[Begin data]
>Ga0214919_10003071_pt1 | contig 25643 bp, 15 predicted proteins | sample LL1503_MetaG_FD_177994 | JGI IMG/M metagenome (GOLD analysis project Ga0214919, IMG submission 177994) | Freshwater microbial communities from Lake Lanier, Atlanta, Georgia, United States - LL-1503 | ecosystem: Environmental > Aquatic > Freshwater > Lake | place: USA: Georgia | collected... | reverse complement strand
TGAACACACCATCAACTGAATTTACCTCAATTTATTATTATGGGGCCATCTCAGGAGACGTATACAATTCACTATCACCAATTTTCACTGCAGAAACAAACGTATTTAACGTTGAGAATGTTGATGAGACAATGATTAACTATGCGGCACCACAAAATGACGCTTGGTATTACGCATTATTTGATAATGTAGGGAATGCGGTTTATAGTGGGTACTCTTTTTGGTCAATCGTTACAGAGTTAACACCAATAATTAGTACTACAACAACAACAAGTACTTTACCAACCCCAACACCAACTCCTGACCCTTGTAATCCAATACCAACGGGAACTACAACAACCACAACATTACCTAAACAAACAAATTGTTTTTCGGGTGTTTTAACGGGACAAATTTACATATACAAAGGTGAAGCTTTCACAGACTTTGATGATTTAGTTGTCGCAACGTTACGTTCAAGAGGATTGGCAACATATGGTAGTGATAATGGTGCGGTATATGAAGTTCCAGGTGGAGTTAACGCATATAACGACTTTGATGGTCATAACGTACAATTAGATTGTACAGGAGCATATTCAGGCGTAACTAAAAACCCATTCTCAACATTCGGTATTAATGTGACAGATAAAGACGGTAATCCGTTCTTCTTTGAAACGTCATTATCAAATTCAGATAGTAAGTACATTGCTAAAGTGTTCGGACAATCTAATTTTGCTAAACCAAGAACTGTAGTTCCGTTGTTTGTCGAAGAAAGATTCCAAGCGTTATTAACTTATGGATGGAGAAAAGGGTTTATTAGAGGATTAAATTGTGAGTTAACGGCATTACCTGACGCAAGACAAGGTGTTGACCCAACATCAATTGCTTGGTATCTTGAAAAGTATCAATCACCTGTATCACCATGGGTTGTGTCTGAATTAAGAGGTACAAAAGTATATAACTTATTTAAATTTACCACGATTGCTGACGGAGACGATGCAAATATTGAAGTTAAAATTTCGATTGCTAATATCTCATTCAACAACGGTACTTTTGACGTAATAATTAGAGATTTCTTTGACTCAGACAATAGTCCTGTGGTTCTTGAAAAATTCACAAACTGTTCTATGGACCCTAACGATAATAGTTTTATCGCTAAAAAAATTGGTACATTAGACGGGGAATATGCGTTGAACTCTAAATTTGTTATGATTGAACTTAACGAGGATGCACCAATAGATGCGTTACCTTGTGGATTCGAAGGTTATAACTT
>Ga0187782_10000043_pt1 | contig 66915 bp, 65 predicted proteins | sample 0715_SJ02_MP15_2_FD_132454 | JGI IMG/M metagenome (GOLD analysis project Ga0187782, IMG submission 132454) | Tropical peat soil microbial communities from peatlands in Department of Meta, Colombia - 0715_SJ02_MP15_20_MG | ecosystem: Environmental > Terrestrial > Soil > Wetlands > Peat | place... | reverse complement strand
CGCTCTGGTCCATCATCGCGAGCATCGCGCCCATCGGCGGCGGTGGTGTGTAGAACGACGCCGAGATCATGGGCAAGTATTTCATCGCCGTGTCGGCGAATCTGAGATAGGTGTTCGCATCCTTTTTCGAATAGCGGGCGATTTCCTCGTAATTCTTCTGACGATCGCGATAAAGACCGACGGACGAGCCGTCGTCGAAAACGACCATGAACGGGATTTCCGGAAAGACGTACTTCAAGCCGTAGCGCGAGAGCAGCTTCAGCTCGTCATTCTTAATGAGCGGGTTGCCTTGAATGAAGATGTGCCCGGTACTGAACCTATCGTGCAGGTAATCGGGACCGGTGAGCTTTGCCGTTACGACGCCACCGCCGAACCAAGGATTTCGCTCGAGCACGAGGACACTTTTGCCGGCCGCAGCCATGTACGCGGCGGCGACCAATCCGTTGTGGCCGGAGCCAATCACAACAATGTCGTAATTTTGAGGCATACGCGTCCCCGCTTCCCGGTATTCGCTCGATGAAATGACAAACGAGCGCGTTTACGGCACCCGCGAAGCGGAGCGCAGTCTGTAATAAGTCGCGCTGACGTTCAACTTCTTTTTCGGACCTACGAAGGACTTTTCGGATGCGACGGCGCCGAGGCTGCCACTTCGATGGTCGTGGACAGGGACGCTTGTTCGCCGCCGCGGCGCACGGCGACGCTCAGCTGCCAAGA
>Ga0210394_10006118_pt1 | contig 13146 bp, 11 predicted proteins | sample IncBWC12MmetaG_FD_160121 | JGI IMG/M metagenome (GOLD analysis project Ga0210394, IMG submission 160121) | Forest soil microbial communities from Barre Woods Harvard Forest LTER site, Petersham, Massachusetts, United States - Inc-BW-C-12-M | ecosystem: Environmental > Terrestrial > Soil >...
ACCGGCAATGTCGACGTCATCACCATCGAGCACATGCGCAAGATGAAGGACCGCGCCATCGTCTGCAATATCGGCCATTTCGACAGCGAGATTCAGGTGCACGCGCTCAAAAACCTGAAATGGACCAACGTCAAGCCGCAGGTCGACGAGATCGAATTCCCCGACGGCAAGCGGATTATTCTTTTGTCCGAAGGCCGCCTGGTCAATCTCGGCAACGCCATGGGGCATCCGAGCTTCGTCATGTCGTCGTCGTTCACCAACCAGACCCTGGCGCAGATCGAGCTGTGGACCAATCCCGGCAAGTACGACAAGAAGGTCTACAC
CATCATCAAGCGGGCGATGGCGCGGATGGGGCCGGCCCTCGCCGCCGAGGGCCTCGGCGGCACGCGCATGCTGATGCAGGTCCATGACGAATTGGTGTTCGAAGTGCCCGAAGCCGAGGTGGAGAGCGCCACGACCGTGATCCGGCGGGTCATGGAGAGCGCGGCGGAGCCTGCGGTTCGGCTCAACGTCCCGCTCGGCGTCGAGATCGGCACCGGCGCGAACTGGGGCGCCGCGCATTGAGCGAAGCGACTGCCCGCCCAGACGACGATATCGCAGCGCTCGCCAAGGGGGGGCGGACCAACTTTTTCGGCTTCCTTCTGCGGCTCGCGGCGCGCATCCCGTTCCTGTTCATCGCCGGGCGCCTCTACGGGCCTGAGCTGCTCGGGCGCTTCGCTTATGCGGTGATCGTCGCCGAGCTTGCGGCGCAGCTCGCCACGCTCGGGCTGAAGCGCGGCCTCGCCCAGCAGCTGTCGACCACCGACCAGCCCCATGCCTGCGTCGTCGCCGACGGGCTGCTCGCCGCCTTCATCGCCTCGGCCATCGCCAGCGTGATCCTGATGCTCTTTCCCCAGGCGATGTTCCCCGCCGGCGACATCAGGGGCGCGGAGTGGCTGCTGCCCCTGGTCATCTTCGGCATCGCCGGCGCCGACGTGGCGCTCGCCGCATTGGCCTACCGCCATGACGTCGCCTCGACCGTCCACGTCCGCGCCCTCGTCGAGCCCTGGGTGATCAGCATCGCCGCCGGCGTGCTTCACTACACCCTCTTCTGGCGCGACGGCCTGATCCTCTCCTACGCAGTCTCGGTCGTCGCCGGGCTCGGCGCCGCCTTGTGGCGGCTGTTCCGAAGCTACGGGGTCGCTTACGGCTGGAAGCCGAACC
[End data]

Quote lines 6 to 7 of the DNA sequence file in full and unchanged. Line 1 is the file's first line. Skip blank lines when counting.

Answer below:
ACCGGCAATGTCGACGTCATCACCATCGAGCACATGCGCAAGATGAAGGACCGCGCCATCGTCTGCAATATCGGCCATTTCGACAGCGAGATTCAGGTGCACGCGCTCAAAAACCTGAAATGGACCAACGTCAAGCCGCAGGTCGACGAGATCGAATTCCCCGACGGCAAGCGGATTATTCTTTTGTCCGAAGGCCGCCTGGTCAATCTCGGCAACGCCATGGGGCATCCGAGCTTCGTCATGTCGTCGTCGTTCACCAACCAGACCCTGGCGCAGATCGAGCTGTGGACCAATCCCGGCAAGTACGACAAGAAGGTCTACAC
CATCATCAAGCGGGCGATGGCGCGGATGGGGCCGGCCCTCGCCGCCGAGGGCCTCGGCGGCACGCGCATGCTGATGCAGGTCCATGACGAATTGGTGTTCGAAGTGCCCGAAGCCGAGGTGGAGAGCGCCACGACCGTGATCCGGCGGGTCATGGAGAGCGCGGCGGAGCCTGCGGTTCGGCTCAACGTCCCGCTCGGCGTCGAGATCGGCACCGGCGCGAACTGGGGCGCCGCGCATTGAGCGAAGCGACTGCCCGCCCAGACGACGATATCGCAGCGCTCGCCAAGGGGGGGCGGACCAACTTTTTCGGCTTCCTTCTGCGGCTCGCGGCGCGCATCCCGTTCCTGTTCATCGCCGGGCGCCTCTACGGGCCTGAGCTGCTCGGGCGCTTCGCTTATGCGGTGATCGTCGCCGAGCTTGCGGCGCAGCTCGCCACGCTCGGGCTGAAGCGCGGCCTCGCCCAGCAGCTGTCGACCACCGACCAGCCCCATGCCTGCGTCGTCGCCGACGGGCTGCTCGCCGCCTTCATCGCCTCGGCCATCGCCAGCGTGATCCTGATGCTCTTTCCCCAGGCGATGTTCCCCGCCGGCGACATCAGGGGCGCGGAGTGGCTGCTGCCCCTGGTCATCTTCGGCATCGCCGGCGCCGACGTGGCGCTCGCCGCATTGGCCTACCGCCATGACGTCGCCTCGACCGTCCACGTCCGCGCCCTCGTCGAGCCCTGGGTGATCAGCATCGCCGCCGGCGTGCTTCACTACACCCTCTTCTGGCGCGACGGCCTGATCCTCTCCTACGCAGTCTCGGTCGTCGCCGGGCTCGGCGCCGCCTTGTGGCGGCTGTTCCGAAGCTACGGGGTCGCTTACGGCTGGAAGCCGAACC